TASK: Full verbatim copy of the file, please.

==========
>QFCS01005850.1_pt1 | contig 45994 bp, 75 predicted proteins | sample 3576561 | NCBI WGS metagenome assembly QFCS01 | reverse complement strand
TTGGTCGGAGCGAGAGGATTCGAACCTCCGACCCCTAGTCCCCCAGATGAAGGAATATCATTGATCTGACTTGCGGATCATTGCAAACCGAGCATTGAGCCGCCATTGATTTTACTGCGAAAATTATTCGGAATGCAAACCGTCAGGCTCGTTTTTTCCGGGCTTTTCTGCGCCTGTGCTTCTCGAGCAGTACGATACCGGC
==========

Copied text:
>QFCS01005850.1_pt1 | contig 45994 bp, 75 predicted proteins | sample 3576561 | NCBI WGS metagenome assembly QFCS01 | reverse complement strand
TTGGTCGGAGCGAGAGGATTCGAACCTCCGACCCCTAGTCCCCCAGATGAAGGAATATCATTGATCTGACTTGCGGATCATTGCAAACCGAGCATTGAGCCGCCATTGATTTTACTGCGAAAATTATTCGGAATGCAAACCGTCAGGCTCGTTTTTTCCGGGCTTTTCTGCGCCTGTGCTTCTCGAGCAGTACGATACCGGC